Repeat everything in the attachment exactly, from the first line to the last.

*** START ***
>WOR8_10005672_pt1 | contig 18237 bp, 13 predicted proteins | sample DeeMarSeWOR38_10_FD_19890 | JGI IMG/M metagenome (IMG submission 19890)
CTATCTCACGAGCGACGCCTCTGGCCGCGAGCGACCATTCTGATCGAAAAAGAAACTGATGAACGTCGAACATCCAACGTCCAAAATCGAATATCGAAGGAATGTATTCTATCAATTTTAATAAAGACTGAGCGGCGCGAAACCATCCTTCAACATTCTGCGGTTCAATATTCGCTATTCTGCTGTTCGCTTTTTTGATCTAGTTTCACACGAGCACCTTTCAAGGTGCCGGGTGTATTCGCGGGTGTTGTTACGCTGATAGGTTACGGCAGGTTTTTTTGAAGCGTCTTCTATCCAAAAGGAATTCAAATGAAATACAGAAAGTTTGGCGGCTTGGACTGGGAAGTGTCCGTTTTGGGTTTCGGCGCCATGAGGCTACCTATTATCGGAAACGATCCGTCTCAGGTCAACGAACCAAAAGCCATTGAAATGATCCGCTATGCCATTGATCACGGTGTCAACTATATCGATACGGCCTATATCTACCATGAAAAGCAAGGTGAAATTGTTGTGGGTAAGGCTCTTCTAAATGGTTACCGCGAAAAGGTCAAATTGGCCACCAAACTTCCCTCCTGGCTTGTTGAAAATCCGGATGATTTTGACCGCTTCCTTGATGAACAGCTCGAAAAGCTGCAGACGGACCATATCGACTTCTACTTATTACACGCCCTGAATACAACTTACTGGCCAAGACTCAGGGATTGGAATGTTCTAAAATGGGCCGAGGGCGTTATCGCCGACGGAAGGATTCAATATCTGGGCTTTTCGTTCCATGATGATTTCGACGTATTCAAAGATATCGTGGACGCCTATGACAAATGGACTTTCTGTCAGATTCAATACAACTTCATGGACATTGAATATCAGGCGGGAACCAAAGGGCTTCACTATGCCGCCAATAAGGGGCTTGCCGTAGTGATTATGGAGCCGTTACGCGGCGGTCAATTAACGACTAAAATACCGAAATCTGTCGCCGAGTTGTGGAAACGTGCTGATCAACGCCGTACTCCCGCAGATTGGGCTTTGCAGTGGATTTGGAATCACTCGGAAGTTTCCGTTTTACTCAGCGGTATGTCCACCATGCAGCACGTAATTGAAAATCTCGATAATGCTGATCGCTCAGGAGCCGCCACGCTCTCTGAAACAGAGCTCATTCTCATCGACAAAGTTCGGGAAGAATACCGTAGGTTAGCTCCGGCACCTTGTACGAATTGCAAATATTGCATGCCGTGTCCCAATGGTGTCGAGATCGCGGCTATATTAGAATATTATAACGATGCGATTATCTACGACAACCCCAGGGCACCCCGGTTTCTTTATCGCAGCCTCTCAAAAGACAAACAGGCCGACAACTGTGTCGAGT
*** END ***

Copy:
>WOR8_10005672_pt1 | contig 18237 bp, 13 predicted proteins | sample DeeMarSeWOR38_10_FD_19890 | JGI IMG/M metagenome (IMG submission 19890)
CTATCTCACGAGCGACGCCTCTGGCCGCGAGCGACCATTCTGATCGAAAAAGAAACTGATGAACGTCGAACATCCAACGTCCAAAATCGAATATCGAAGGAATGTATTCTATCAATTTTAATAAAGACTGAGCGGCGCGAAACCATCCTTCAACATTCTGCGGTTCAATATTCGCTATTCTGCTGTTCGCTTTTTTGATCTAGTTTCACACGAGCACCTTTCAAGGTGCCGGGTGTATTCGCGGGTGTTGTTACGCTGATAGGTTACGGCAGGTTTTTTTGAAGCGTCTTCTATCCAAAAGGAATTCAAATGAAATACAGAAAGTTTGGCGGCTTGGACTGGGAAGTGTCCGTTTTGGGTTTCGGCGCCATGAGGCTACCTATTATCGGAAACGATCCGTCTCAGGTCAACGAACCAAAAGCCATTGAAATGATCCGCTATGCCATTGATCACGGTGTCAACTATATCGATACGGCCTATATCTACCATGAAAAGCAAGGTGAAATTGTTGTGGGTAAGGCTCTTCTAAATGGTTACCGCGAAAAGGTCAAATTGGCCACCAAACTTCCCTCCTGGCTTGTTGAAAATCCGGATGATTTTGACCGCTTCCTTGATGAACAGCTCGAAAAGCTGCAGACGGACCATATCGACTTCTACTTATTACACGCCCTGAATACAACTTACTGGCCAAGACTCAGGGATTGGAATGTTCTAAAATGGGCCGAGGGCGTTATCGCCGACGGAAGGATTCAATATCTGGGCTTTTCGTTCCATGATGATTTCGACGTATTCAAAGATATCGTGGACGCCTATGACAAATGGACTTTCTGTCAGATTCAATACAACTTCATGGACATTGAATATCAGGCGGGAACCAAAGGGCTTCACTATGCCGCCAATAAGGGGCTTGCCGTAGTGATTATGGAGCCGTTACGCGGCGGTCAATTAACGACTAAAATACCGAAATCTGTCGCCGAGTTGTGGAAACGTGCTGATCAACGCCGTACTCCCGCAGATTGGGCTTTGCAGTGGATTTGGAATCACTCGGAAGTTTCCGTTTTACTCAGCGGTATGTCCACCATGCAGCACGTAATTGAAAATCTCGATAATGCTGATCGCTCAGGAGCCGCCACGCTCTCTGAAACAGAGCTCATTCTCATCGACAAAGTTCGGGAAGAATACCGTAGGTTAGCTCCGGCACCTTGTACGAATTGCAAATATTGCATGCCGTGTCCCAATGGTGTCGAGATCGCGGCTATATTAGAATATTATAACGATGCGATTATCTACGACAACCCCAGGGCACCCCGGTTTCTTTATCGCAGCCTCTCAAAAGACAAACAGGCCGACAACTGTGTCGAGT